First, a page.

Holcomb told the council that he also performed other research through the National Renewable Energy Laboratory, Colorado Renewable Energy Society, the state energy office, and the CSU extension “to validate or invalidate whether the proposed (new law was) overly burdensome in consideration of council’s desire to regulate the aesthetics in GV.” He then reported that, “After performing the additional research and talking with Mr. Clay from COSSA, staff is not proposing any changes to the ordinance” from what was presented on June 7.
Holcomb added, “As I know and as council has articulated previously, the intent was not to ensure our regulations allow for ground-mounted facilities to provide 100 percent of all energy needs on the property.”
Councilmember Tom Dougherty pointed to the fact that the staff report given to council previously contained the recommendation that, “Ground-mounted or pole-mounted… solar energy systems may produce no more than 120% of the electrical energy needs of the principal residential use of the lot,” but that the ordinance being proposed limited the system to producing the actual amount of energy needed for the principal residence. He asked Holcomb, “Which is it? 100 percent or 120 percent?” When Holcomb replied that the “ordinance language (was) updated following my drafting of the staff report…due to concerns brought about…by previous discussions,” Dougherty wanted to know, “What was the basis for that?” Dougherty said that he did not recall “previous discussions saying that we wanted to limit the 120 percent to 100 percent.” Holcomb answered, “From what I recall in our last council meeting…that was…going to be changing in the state law and so it would be inconsistent.” Dougherty responded, “The state law, Senate Bill 261, is now 200 percent, so we’re further inconsistent…It was previously 120 percent and the staff report was at least in line with prior state law. SB261, which passed this session, now raises that number to 200 percent, but we’ve gone in the other direction and effectively lowered that number to 100 percent, so we’ve gone in the opposite direction of state legislation.”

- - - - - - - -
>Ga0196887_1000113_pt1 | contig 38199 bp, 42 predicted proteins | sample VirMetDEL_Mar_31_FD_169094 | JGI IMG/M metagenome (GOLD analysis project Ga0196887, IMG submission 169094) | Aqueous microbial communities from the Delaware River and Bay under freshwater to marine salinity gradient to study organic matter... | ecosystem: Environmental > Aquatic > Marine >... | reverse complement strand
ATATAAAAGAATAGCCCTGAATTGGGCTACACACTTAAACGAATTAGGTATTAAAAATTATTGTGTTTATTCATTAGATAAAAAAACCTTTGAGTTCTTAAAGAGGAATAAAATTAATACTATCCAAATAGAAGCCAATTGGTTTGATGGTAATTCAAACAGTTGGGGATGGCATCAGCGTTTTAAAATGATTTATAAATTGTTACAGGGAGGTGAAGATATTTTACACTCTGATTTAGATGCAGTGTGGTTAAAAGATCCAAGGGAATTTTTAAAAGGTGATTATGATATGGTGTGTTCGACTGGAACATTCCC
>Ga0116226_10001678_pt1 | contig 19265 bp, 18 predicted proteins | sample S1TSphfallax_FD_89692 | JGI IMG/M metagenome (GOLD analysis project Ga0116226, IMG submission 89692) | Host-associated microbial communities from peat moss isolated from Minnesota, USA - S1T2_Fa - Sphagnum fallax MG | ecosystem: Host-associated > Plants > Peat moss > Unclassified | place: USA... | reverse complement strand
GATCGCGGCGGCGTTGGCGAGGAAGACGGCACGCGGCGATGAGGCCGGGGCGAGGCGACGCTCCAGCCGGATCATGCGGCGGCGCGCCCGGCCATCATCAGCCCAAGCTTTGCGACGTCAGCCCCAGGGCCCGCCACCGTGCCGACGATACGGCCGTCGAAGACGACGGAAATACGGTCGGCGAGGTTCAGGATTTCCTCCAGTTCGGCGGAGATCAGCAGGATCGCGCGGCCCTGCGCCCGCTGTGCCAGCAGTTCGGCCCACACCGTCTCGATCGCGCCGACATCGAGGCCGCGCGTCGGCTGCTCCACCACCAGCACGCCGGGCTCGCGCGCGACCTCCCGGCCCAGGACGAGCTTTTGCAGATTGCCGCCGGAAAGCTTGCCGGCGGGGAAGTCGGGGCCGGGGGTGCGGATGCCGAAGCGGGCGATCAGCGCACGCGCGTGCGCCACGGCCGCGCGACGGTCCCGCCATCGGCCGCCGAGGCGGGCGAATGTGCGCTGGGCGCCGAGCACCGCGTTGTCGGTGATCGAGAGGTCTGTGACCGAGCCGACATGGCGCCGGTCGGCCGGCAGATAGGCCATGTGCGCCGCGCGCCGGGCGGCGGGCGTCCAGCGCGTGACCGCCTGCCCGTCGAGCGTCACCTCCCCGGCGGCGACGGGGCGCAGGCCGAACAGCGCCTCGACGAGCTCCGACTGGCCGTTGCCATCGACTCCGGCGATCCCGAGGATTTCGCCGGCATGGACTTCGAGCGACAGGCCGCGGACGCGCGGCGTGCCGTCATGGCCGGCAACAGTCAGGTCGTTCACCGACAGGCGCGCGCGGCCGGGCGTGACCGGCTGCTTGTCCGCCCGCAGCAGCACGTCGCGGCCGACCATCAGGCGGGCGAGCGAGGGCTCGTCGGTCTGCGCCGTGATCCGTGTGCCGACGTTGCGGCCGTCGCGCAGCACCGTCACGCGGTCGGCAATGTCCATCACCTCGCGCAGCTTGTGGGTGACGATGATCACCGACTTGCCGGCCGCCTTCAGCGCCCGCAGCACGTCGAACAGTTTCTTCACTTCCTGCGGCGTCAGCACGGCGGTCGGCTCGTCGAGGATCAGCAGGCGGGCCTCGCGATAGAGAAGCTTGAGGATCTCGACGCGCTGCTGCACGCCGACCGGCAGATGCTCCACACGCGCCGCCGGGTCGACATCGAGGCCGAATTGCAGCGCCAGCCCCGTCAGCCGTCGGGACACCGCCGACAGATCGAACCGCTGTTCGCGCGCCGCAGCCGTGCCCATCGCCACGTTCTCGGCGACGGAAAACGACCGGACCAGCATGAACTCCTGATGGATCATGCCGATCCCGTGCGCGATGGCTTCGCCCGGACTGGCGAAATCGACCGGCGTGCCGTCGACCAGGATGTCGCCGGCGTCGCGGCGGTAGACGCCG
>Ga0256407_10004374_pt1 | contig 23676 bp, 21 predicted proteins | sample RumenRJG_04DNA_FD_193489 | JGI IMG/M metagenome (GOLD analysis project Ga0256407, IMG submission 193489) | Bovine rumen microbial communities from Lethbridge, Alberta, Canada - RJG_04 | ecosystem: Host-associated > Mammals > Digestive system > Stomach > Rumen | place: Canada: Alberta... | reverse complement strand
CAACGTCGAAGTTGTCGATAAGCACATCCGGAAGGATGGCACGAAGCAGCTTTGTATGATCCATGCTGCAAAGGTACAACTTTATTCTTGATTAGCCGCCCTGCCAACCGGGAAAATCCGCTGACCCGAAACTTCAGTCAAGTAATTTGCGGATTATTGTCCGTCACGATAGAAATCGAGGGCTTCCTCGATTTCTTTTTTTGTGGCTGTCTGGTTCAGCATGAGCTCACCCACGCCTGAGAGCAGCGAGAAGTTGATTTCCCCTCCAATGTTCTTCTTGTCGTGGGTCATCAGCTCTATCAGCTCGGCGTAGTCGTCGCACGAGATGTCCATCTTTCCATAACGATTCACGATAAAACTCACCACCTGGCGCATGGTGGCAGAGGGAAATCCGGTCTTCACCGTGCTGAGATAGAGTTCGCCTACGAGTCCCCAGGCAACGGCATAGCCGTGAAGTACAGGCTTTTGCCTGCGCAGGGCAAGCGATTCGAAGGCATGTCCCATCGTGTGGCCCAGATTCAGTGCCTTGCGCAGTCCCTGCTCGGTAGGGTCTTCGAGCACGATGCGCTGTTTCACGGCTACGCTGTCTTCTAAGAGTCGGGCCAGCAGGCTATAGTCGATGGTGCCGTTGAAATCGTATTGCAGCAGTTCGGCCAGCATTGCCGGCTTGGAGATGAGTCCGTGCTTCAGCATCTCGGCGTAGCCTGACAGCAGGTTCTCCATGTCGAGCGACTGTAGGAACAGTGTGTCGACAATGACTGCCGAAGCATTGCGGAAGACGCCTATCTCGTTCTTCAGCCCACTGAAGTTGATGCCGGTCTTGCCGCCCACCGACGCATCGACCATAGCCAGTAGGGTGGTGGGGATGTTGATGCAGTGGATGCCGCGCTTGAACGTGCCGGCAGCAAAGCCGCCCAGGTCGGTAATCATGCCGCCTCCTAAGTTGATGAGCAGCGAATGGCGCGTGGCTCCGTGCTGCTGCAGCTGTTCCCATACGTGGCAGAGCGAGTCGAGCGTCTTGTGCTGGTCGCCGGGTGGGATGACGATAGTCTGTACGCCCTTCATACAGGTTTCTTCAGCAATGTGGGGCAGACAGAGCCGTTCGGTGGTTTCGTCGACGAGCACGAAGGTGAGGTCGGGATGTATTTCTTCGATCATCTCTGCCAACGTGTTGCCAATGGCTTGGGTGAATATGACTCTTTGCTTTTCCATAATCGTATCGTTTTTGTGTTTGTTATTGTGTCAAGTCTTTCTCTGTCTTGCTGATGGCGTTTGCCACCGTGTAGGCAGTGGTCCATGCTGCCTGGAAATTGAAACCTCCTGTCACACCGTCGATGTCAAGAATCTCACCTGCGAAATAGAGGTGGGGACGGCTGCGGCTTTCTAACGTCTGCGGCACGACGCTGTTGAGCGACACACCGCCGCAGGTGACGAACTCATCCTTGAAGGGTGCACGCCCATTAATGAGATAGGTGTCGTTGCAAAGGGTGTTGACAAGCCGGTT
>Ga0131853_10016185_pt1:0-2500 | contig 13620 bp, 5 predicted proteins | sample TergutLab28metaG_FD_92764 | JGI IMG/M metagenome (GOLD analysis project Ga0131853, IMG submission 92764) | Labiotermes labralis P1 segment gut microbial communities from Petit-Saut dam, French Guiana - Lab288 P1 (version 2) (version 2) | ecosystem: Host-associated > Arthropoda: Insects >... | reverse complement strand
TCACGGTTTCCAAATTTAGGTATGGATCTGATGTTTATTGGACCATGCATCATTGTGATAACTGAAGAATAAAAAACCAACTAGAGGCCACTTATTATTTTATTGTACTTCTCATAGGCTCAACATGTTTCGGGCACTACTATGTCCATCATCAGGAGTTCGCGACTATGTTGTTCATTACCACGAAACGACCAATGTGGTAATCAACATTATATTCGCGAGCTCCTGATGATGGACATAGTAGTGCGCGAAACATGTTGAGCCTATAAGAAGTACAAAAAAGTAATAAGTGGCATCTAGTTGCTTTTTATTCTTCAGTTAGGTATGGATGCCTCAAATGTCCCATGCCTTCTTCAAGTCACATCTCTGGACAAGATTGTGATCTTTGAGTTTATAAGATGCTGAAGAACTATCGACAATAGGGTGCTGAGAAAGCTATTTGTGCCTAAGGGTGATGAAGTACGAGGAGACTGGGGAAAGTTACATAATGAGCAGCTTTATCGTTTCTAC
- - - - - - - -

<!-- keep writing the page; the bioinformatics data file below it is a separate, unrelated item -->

Dougherty continued, “State policy has for years been to encourage distributive energy resources such as this and to allow more production than what is needed… (because):
1) it is consistent with the state’s energy policy;
2) it also helps the homeowner…pay for that system. It provides a financial incentive by creating excess generation that can then be net-metered back to the utility (Xcel) so as to provide an additional revenue stream that helps offset the cost of that (solar) facility.”
He added, “SB261, recently signed into law, reemphasizes the importance of climate change issues, sustainability and energy independence, and is reflective of what so many people in our…state want, which is the ability to generate more clean energy at their home. Hence the increase from 120 percent to 200 percent. At a minimum, I think we’re heading in the wrong direction with regard to that aspect of the ordinance.”
After noting that the term “reasonably screened” was used in other places in GV’s code, Dougherty posed the question, “If it’s reasonably screened, why do we have an area limitation at all? If people can’t see it, then we shouldn’t have that concern.”